Hiring a new worker can be exciting. Presumably, by the time you make the job offer, something about the candidate has impressed you and suggested this person is the one for the job. Similarly, most hires are eager for the opportunity to work with you – that’s why they applied for and accepted the job!
Fixed term employment contracts can serve a useful purpose within an organization. They permit employers to limit the engagement of an employee to a set project or a fixed period of time. In circumstances where there is a significant fluctuation in annual work volume or where temporary staff are required to offset absences (such as due to illness or a parental leave) fixed term contracts may be ideal.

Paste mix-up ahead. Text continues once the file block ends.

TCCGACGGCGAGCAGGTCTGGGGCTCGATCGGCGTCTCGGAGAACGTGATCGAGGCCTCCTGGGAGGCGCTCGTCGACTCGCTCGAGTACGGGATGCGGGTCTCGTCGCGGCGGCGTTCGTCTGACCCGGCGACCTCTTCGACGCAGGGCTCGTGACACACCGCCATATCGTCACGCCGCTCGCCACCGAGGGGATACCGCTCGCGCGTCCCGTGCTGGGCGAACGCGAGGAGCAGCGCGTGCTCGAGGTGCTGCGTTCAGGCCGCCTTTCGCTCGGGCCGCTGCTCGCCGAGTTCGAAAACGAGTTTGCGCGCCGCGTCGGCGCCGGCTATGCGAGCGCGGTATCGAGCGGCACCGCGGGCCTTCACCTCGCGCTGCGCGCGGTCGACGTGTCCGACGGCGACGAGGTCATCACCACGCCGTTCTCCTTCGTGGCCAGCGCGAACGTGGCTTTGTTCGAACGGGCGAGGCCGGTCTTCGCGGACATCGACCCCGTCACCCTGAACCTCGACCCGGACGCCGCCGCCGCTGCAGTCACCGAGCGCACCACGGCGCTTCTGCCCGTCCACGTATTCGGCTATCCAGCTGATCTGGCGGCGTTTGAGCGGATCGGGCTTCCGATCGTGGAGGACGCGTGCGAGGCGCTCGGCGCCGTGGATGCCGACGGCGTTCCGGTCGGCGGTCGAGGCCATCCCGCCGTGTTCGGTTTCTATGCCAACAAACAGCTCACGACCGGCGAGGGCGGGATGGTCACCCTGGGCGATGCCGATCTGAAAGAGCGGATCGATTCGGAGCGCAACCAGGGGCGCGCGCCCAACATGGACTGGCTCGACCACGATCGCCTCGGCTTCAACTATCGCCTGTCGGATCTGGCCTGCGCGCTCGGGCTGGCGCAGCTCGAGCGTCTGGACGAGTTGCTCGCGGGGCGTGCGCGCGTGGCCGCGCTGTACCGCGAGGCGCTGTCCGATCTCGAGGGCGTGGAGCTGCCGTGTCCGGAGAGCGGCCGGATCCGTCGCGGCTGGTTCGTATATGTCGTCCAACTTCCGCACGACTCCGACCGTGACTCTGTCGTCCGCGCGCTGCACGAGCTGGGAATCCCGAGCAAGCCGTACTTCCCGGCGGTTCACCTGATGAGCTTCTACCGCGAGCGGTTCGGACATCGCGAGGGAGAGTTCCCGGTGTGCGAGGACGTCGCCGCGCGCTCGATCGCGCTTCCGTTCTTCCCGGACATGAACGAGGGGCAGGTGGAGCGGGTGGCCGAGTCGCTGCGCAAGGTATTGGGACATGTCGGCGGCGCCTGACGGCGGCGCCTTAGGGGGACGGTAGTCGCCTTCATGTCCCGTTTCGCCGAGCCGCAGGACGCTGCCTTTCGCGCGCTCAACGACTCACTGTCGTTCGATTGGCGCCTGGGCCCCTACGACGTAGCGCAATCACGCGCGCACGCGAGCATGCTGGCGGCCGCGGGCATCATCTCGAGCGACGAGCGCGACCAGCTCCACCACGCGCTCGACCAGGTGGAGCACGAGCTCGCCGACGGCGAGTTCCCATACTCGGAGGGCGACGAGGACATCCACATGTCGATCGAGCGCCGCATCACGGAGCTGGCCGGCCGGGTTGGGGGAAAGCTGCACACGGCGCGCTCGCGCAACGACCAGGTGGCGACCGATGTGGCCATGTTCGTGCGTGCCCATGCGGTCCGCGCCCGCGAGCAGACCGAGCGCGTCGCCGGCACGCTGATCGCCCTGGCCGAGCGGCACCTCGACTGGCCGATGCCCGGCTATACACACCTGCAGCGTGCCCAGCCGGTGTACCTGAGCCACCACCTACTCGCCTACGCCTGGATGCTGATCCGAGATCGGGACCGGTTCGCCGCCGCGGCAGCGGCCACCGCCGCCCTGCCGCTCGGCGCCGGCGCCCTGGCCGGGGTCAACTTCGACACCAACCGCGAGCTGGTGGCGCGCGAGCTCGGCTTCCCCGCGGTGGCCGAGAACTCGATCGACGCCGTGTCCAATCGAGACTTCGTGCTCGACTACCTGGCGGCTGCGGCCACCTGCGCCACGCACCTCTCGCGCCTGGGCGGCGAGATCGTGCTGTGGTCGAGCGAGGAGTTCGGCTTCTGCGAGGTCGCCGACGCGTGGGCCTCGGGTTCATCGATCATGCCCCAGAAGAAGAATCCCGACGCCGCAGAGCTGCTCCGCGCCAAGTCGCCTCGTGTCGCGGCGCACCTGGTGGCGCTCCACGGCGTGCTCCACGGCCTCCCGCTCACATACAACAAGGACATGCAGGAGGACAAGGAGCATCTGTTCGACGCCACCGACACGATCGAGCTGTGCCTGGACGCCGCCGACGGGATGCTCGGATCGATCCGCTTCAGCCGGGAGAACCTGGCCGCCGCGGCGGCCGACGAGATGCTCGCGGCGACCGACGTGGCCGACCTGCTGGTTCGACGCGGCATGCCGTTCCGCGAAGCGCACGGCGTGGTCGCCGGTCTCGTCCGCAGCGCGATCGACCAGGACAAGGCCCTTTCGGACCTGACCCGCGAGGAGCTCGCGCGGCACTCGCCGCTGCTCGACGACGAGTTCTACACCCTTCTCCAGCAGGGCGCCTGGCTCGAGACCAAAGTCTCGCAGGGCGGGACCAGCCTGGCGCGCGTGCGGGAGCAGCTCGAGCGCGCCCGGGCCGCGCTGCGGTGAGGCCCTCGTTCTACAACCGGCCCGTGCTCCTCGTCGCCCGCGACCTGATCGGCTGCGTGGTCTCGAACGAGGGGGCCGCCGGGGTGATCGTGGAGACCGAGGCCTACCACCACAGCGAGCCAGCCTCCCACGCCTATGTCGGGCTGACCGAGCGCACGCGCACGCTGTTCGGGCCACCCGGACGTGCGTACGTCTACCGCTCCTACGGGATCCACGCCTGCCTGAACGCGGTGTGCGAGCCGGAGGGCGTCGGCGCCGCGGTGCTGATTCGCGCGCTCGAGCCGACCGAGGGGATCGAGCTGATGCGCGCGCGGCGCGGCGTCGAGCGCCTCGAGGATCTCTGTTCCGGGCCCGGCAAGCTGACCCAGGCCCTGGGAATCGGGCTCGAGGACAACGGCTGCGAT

Employers who fail to incorporate a binding termination clause into their written employment agreements may face significant, and unexpected, liability for severance. This lesson was learned the hard way by Qualified Metal Fabricators ("QML") in a recent unpublished case out of Toronto.
QML employed Mr. Roy Singh as an assembler from May 2011 until his dismissal, due to an alleged shortage of work, in May 2015. Upon termination, QML paid Mr. Singh 4 weeks' termination pay in compliance with the Employment Standards Act, 2000, and allegedly the terms of his written employment agreement.